[quote][p][bold]seahorse steve[/bold] wrote: Agree with the above comment, anglers should boycott this shop in protest at trophy fishing, it belongs in the history books, and responsible anglers go to great trouble to avoid this old school hunter gatherer approach to the sport ,I wonder what the Carp anglers would say if someone took the bloated fish from their man made lakes and posed next to the bodies ?[/p][/quote]BE QUIET . think about the waste that goes on in the north sea before you blabber about 1 fish. the sharks that are killed for their fins or the cod thrown back because the skipper has been too good at his job. dont see anyone outside the local chippy complaining ... tonymcc
  • Score: 0

7:35pm Sat 24 Nov 12

tonymcc says...

X Old Bill wrote:
There are two main types of tuna in the world's oceans - Blue fin and Yellow fin and they are quite easy to identify.

The Yellow fin tuna are relatively abundant and are fished both commercially and by some indigenous people for whom it is a major part of their diet.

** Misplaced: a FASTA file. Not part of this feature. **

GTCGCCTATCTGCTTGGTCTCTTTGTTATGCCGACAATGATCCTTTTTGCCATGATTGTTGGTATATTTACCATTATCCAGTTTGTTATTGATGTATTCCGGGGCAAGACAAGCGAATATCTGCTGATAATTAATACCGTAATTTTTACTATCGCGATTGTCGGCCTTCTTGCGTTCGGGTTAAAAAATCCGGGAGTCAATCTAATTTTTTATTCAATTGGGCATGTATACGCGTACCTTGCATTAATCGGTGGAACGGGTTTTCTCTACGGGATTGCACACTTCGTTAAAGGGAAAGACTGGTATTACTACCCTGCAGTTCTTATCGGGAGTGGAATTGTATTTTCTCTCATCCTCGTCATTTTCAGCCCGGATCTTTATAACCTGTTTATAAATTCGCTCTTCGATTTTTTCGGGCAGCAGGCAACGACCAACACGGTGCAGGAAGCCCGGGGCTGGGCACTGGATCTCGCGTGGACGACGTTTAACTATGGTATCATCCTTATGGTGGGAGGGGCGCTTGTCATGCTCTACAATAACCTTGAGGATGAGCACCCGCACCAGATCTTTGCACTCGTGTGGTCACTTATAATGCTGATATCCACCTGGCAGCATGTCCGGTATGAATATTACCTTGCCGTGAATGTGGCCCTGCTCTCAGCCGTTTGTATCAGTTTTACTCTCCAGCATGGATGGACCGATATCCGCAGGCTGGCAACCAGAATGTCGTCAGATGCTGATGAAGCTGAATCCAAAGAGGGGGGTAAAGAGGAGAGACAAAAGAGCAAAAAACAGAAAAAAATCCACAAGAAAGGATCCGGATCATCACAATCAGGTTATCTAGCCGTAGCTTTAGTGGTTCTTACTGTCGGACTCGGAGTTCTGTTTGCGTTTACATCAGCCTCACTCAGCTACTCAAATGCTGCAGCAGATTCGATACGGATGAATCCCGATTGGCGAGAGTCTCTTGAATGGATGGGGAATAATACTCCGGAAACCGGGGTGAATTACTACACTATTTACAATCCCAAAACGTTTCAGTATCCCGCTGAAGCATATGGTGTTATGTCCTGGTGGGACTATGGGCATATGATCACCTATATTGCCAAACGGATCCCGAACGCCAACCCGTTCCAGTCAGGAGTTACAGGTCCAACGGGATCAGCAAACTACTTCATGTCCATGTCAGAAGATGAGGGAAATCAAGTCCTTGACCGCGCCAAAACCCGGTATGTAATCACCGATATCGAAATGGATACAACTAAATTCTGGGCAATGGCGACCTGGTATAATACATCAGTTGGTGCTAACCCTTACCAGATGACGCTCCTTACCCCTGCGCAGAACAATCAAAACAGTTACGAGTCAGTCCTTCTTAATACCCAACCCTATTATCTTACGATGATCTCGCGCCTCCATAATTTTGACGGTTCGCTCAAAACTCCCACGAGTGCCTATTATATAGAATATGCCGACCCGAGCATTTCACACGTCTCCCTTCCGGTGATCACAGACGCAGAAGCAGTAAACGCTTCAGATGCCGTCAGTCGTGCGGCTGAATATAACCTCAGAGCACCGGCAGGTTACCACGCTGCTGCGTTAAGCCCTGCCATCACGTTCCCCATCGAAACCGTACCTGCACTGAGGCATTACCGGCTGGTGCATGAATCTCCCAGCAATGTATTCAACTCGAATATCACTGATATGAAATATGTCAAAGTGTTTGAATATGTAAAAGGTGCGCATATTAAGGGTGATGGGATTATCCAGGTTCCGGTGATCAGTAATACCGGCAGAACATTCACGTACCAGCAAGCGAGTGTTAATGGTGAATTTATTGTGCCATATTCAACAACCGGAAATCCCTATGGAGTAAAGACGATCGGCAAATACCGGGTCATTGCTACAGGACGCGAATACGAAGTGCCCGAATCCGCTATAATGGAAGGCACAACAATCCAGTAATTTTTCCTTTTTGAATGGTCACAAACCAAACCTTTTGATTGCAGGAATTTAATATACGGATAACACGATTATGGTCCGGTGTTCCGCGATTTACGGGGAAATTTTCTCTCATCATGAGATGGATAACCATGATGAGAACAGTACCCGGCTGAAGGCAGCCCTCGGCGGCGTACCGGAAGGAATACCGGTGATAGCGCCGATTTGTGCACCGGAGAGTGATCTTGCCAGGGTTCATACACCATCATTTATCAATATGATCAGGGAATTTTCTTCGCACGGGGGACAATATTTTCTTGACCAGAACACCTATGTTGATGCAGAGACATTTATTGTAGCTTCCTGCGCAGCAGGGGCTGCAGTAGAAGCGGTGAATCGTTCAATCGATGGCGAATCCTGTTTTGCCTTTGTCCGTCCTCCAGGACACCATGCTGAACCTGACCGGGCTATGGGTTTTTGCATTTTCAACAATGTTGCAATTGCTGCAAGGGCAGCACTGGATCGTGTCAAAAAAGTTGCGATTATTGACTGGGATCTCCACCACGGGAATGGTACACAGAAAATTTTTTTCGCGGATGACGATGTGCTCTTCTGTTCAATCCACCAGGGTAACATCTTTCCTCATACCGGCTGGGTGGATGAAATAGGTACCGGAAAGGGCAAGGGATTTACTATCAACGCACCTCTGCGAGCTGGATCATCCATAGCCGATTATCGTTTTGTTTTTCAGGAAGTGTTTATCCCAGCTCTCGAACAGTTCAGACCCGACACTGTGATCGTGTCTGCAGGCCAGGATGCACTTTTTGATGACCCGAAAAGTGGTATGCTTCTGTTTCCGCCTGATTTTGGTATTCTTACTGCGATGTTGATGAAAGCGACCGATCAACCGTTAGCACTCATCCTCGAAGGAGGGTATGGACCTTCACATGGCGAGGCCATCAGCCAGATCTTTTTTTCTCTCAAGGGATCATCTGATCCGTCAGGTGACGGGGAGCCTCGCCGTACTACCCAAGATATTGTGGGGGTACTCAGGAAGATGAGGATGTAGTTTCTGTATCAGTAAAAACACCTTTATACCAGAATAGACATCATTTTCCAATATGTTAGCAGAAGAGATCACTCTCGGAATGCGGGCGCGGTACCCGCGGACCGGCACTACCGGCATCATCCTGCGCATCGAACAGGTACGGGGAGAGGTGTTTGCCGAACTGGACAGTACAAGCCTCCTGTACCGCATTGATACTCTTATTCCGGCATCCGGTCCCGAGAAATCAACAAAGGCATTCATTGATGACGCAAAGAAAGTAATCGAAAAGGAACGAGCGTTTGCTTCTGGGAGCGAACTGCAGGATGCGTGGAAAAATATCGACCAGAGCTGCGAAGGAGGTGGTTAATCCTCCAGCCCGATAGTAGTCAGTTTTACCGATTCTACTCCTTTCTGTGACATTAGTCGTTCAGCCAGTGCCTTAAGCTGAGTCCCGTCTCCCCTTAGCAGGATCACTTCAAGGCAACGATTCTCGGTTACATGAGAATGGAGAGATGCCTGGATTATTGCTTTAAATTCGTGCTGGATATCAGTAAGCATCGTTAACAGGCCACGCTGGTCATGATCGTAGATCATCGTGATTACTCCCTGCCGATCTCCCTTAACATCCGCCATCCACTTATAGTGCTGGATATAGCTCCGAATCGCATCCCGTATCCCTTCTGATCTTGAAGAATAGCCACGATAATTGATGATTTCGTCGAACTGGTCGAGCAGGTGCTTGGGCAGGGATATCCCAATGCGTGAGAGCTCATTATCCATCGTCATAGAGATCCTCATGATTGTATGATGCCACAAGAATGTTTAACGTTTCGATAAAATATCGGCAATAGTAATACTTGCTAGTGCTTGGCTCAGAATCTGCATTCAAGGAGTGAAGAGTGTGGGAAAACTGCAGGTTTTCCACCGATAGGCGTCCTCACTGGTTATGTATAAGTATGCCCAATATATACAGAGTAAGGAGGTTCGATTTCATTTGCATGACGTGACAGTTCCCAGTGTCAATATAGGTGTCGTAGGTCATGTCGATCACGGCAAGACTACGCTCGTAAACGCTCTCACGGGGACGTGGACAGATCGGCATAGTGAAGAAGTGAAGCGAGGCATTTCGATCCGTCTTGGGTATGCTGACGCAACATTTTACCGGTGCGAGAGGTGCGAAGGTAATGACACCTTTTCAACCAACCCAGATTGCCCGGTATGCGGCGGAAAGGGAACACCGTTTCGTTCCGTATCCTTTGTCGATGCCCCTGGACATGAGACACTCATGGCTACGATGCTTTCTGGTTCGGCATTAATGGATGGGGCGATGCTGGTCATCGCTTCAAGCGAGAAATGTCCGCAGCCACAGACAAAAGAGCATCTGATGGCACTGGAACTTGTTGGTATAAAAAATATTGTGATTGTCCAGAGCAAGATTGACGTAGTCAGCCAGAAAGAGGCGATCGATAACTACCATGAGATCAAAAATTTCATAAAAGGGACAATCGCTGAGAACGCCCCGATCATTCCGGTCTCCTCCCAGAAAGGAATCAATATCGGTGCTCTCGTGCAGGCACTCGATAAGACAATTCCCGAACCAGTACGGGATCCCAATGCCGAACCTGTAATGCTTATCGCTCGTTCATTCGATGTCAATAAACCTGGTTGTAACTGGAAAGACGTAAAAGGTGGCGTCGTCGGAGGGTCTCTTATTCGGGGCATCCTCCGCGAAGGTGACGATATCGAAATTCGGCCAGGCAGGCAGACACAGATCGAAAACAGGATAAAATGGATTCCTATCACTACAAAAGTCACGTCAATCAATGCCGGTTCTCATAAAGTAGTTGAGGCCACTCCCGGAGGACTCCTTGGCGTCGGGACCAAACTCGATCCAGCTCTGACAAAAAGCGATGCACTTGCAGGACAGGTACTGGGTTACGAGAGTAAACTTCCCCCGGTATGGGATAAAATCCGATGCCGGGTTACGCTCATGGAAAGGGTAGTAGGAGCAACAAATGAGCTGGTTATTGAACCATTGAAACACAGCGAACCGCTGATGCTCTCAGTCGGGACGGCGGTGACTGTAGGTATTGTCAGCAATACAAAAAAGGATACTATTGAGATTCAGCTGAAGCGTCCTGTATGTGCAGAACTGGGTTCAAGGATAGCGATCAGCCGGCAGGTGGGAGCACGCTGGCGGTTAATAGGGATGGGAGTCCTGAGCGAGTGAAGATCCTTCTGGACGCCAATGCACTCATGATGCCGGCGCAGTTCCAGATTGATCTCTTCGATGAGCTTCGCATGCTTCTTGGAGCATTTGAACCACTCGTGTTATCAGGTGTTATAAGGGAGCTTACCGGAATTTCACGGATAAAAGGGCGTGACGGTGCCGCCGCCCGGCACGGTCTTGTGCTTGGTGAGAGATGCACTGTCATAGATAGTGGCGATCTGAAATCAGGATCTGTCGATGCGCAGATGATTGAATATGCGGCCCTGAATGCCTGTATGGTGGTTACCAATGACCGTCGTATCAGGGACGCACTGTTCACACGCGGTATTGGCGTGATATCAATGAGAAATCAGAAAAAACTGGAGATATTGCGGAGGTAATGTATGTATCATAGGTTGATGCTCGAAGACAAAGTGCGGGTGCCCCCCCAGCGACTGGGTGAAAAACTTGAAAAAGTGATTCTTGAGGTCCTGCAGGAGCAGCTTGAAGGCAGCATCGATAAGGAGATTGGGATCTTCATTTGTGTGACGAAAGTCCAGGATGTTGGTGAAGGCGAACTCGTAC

Blue fin tuna are on the list of endangered species, they are not deliberately fished commercially and are apparently only sought by 'sport' fishermen.
Rather perversely their increasing rarity also increases their market value which tends to produce a cycle of self elimination.
rubbish . there are loads of tuna in the sea. skipjack being the ones in the tin. blue fin are fished for their meat for the japanese market off the east coast of america and then austrailians gather them and grow then on in pens. until they're big enogh to slaughter. yet again mouth open no idea.